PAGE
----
Hurley: Aaron Rodgers’ Playoff Loss Means NFL MVP Curse (Likely) Lives On For Another Year

CBS Boston
CBS Boston

By Michael Hurley , CBS Boston

BOSTON (CBS) — It’s a bit illogical for the most valuable player in the NFL to have such a difficult time winning Super Bowls. Alas, the gift of greatness has been an onerous burden for quite some time.

And it appears as though the curse of winning the NFL MVP Award will live on for another year.

While we don’t know that Aaron Rodgers will take home the hardware as the NFL MVP this year, all signs are pointing that way. He didn’t have the volume stats of Tom Brady, and he missed a game due to COVID, but Rodgers’ 37 touchdowns and seven interceptions to go with a 13-3 record will seemingly be enough for him to win the award for the fourth time of his career. ( Rodgers received 32 of 36 votes in a test poll , which likely provides a good representation of what to expect from the actual vote itself.)

Unfortunately for Rodgers, it will also mark the fourth time that he’s won the award in a year that did not end with a Super Bowl parade.

In that struggle, though, he’s far from alone.

A player has not won the MVP Award and a Super Bowl since Kurt Warner did it 22 years ago in 1999 with the Rams. Warner’s teammate, Marshall Faulk , won the award in 2000, when the Rams lost their lone playoff game. Warner won the award again in 2001 but famously lost in Super Bowl XXXVI against the Patriots.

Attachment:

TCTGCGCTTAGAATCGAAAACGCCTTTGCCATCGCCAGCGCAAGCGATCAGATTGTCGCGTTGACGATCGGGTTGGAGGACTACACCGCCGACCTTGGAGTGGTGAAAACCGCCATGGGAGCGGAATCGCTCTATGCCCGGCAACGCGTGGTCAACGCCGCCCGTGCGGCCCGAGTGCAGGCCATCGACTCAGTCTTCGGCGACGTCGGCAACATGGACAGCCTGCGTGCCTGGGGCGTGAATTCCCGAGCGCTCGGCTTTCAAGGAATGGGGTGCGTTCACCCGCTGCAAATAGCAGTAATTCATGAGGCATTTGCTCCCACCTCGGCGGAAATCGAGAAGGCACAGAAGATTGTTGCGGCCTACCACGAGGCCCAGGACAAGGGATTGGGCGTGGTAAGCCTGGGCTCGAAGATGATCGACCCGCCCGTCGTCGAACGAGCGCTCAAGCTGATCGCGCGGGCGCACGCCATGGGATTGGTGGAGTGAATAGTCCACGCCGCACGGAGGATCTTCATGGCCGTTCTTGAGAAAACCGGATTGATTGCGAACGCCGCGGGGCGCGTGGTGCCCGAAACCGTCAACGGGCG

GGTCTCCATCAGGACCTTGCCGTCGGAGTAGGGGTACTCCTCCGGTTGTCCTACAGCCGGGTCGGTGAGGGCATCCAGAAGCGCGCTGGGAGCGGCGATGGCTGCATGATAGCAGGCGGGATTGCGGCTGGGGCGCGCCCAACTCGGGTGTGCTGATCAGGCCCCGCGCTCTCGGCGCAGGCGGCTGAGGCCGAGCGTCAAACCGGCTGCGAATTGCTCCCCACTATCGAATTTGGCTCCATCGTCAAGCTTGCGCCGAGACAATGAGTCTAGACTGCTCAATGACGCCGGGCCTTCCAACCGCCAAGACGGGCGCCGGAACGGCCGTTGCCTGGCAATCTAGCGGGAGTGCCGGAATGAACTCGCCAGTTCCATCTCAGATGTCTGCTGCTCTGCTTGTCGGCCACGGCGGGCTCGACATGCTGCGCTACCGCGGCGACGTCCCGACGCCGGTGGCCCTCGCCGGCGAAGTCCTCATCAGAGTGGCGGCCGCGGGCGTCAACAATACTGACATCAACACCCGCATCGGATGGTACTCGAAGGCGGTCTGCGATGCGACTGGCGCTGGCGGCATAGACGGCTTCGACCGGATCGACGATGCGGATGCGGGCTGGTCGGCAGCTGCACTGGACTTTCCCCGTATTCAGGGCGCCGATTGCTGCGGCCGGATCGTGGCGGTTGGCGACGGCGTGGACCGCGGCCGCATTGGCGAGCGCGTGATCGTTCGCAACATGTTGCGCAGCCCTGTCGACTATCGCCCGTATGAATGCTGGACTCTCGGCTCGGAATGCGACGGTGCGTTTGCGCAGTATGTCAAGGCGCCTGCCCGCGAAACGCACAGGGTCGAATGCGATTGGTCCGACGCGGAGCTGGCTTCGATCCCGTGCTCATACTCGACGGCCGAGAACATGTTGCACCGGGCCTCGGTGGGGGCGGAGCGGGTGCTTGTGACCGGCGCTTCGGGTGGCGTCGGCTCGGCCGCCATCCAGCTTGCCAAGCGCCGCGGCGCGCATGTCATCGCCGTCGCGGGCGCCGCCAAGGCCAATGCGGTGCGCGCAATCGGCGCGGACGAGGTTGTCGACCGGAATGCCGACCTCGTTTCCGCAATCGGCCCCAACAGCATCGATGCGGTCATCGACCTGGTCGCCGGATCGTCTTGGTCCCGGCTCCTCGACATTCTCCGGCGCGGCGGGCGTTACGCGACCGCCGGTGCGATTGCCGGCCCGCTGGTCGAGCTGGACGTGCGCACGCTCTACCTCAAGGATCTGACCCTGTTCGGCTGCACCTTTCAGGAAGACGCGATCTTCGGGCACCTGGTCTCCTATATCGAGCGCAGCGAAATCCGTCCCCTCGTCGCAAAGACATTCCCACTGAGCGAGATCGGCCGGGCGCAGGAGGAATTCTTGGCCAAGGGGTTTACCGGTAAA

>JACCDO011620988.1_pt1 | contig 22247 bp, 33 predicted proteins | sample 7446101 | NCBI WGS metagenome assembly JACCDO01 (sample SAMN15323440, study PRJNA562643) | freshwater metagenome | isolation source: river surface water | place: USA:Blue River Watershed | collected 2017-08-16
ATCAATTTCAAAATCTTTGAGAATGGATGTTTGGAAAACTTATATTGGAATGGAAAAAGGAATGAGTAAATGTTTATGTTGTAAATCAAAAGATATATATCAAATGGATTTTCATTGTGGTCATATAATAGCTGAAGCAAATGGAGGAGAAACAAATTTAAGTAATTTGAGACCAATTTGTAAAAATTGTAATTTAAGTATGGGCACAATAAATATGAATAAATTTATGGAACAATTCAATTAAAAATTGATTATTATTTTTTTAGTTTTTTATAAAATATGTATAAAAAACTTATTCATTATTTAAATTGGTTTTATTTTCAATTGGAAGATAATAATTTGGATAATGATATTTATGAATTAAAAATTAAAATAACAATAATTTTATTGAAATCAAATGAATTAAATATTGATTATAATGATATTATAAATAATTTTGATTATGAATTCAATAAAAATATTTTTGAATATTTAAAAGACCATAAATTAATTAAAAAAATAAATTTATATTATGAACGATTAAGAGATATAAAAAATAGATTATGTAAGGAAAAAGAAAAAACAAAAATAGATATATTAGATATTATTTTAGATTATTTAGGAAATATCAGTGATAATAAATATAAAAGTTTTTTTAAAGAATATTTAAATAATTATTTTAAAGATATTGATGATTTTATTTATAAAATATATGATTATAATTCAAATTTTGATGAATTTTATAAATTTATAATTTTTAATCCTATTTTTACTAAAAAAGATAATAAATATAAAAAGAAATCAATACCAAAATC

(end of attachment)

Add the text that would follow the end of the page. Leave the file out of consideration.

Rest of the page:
With those Rams, a curse was born.

Rich Gannon was MVP in 2002; he and the Raiders got blown out in Super Bowl XXXVII.

Steve McNair and Peyton Manning shared the award in 2003; both lost in the AFC playoffs in New England.

Manning won again in 2004; he lost in the playoffs again in New England.

In 2005, Shaun Alexander won the award, and his Seahawks made it to Super Bowl XL … where they lost to the Steelers.

LaDainian Tomlinson made it back-to-back winners for running backs when he took home the trophy in 2006. He met a common fate, though, with his Chargers losing in the divisional round to the Patriots.

In 2007, Brady finally got a taste of the MVP curse, setting an NFL record with 50 touchdowns but losing in heartbreaking fashion to the Giants in Super Bowl XLII.

Manning won in back-to-back years in 2008 and 2009; the ’08 Colts lost on Wild Card Weekend, while the ’09 Colts lost to the Saints in the Super Bowl.

In 2010, Brady won the award and then promptly suffered his second straight playoff one-and-done.

Rodgers won the award in 2011 but lost his lone playoff game to the Giants.

Adrian Peterson won the award in 2012, but his Vikings lost their only playoff game to the Packers.

Manning took home the award one last time in 2013, when he threw 55 touchdowns. But his Broncos were blown out by the Seahawks in Super Bowl XLVIII.

Rodgers won in 2014, but like Manning, his Packers also lost to the Legion of Boom era Seahawks in the playoffs.

Cam Newton won in 2015 but lost the Super Bowl to the Broncos. Matt Ryan won the award in 2016 but lost the Super Bowl to the Patriots. Brady won the award in 2017 but lost the Super Bowl to the Eagles. The NFL MVP curse was particularly cruel for that three-year stretch.

Patrick Mahomes won his first MVP in 2018 but lost in the AFC title game to Brady and the Pats. Lamar Jackson took home the award in 2019 but his Ravens lost their lone playoff game. And Rodgers won the award last year, but his Packers lost the NFC title game to Brady and the Buccaneers.

(If you were keeping track, an NFL MVP has made it to the Super Bowl and lost nine times since 2001. Ouch.)

That is a lot of losing for the NFL’s MVPs. And if the voting did go as expected this year (we’ll find out for sure on Feb. 10), then it just continued for another year.

Let that be a lesson to all football players out there: You should definitely try to be good … but not too good. Being too good ensures nothing but heartache.

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